Sidling through ravines and parks, creeping across gardens and lawns, swimming down rivers and scrambling up trees, a panoply of beasts makes our city denser and more diverse than any mere human census would suggest.
Researchers from many disciplines have discovered how rich Toronto’s animal community is; their work debunks the illusory divide between urban and rural living. Here in Toronto, we’re living in the wild.
Who speaks for the raccoons?
Susannah Bunce, an assistant professor of human geography at UTSC, is engaged in a multipartner research project that examines aspects of Toronto’s hidden wild nature. She works with colleagues from U of T, York University and with wildlife organizations. One goal is to unlock some of the complicated relationships between Toronto’s humans and our animal neighbours.
“Regulation tends to be the result of a discursive process between those affected by legislation and those making the laws,” she says. “But animals can’t speak for themselves.”
When the City of Toronto holds wildlife workshops and public consultations, Bunce is interested in who partici pates, and how the discussion is framed. Very often, she says, the conversation is more about how humans can use the city’s wild areas the way they want, rather than about how people and wild animals can share the space.
Susan Ruddick, professor of geography at U of T’s St. George campus and principal investigator for the project, sees the legal framework questions as part of a bigger conceptual challenge. “We’re trying to break down the idea that the urban environment and nature are somehow different or external to one another.”
“Toronto prides itself on being a ravine city,” Ruddick adds, “but in a very pristine and anthropocentric way. We walk our dogs, go for picnics. Anything that challenges human activity, like raccoons or coyotes, becomes a perceived threat.”
Toronto: one big (and silky) web-hosting service
Speaking of perceived threats, if you are reading this story in Toronto you are currently surrounded by spiders. The city is home to more than 200 spider species, ranging from ambush predators like the Sixspotted Fishing Spider to webspinners like the Bowl and Doily Weaver.
But before you reach for your smacking shoe, consider that spiders eat 12 million kilograms of insects every year in Toronto. They might seem like the creepiest of the crawlies, but they help keep the city livable.
Maydianne Andrade, a professor of biological sciences at UTSC, often finds herself speaking on behalf of our eight legged frenemies.
“One of my outreach goals is getting people to think about the sheer mass of biting insects that can be eaten by spiders,” she says. “They’re also an important source of bioprospecting—their silk could be used to produce every thing from Kevlar to artifi blood vessels.”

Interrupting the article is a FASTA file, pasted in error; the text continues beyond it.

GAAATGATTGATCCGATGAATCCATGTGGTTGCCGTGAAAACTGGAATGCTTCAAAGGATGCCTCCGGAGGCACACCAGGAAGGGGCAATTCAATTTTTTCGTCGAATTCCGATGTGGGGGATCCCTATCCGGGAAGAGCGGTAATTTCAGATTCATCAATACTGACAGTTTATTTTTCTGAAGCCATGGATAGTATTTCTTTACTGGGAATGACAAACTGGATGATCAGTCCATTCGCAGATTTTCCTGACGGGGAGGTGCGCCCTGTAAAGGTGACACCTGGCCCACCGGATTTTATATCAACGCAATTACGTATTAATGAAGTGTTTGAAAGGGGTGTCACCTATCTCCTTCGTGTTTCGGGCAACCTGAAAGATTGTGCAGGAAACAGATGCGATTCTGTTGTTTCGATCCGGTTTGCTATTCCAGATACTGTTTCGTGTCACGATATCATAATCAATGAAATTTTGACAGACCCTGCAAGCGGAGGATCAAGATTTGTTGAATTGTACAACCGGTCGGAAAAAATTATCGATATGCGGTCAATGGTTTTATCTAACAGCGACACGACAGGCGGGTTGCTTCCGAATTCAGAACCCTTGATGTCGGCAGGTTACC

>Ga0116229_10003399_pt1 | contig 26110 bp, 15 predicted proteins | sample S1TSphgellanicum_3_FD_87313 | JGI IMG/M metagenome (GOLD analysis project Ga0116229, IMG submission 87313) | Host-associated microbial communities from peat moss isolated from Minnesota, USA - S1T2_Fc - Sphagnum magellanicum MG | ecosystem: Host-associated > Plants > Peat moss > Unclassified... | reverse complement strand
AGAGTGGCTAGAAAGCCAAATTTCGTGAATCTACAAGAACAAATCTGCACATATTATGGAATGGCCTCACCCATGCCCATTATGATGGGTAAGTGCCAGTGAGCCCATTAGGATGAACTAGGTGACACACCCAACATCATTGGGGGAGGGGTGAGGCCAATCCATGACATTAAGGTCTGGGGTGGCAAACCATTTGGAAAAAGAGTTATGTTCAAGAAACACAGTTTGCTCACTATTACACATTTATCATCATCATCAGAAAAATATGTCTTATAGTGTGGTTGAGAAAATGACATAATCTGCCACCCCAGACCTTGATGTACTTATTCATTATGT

In speaking up for spiders, Andrade knows she has her work cut out for her. “I think people care about bees because of all the horrific tales of colony collapse disorder. Fewer people have that response to spiders.”
Still, she hopes Torontonians who create beefriendly gardens may also be willing to make spiders welcome. Spiders, who disperse by creating silk parachutes to carry them aloft on the breeze, benefit from green spaces and green roofs—and from not being squashed in a frenzy of terror and revulsion.
Beware of goldfish
Not every wild animal in Toronto just wafts or wanders into town.
“Goldfish are present in nearly every urban environ ment on the planet,” says fish speciation expert Nathan Lovejoy. “People grow them in tanks and then just release them down the drain or in ponds. We’re actually wondering if some species will be invasive.”
Goldfish breed easily in the wild, and adapt quickly to their surroundings, rapidly changing colour and size. The jury is still out on whether their adaptations will lead to peaceful coexistence with other fish, or if they’ll start forcing native species out.
Lovejoy, an associate professor of ecology and evolu tionary biology at UTSC, has interests that go beyond defending ecosystems against the possible menace of goldfish. He researches how “geographic distribution relates to the genesis of biological diversity.”
When organisms move into a new area—or when an area is transformed by, say, a city being built on top of it—natural selection can start to favour different qualities. Generation by generation, the organisms within a population can trend toward different colour, size, feeding habits, mating habits and other defining charac teristics. Lovejoy tracks species via DNA barcoding, which uses short sections of genetic material as unique identifiers. Over time, this can help identify species that have evolved or invaded.
Like his colleagues, Lovejoy observes that most Torontonians remain unattuned to the wildness of their surroundings.
“When Europeans come to Toronto and see a black squirrel, or even raccoons, they go crazy,” he says. “They see them as wildlife species. Native Torontonians walk through paths and parks and streets and see these animals all the time, and ignore them or are irritated by them.”
Unpacking our relationship with urban wildlife will get only more urgent over time, says Susannah Bunce.
“Wildlife is now being written into the fabric of the city,” she says. “For me, the driving question concerns how we rethink the increasingly blurred boundary between the urban and the wild. As urban environments spread, we have to think about ways to intermingle.”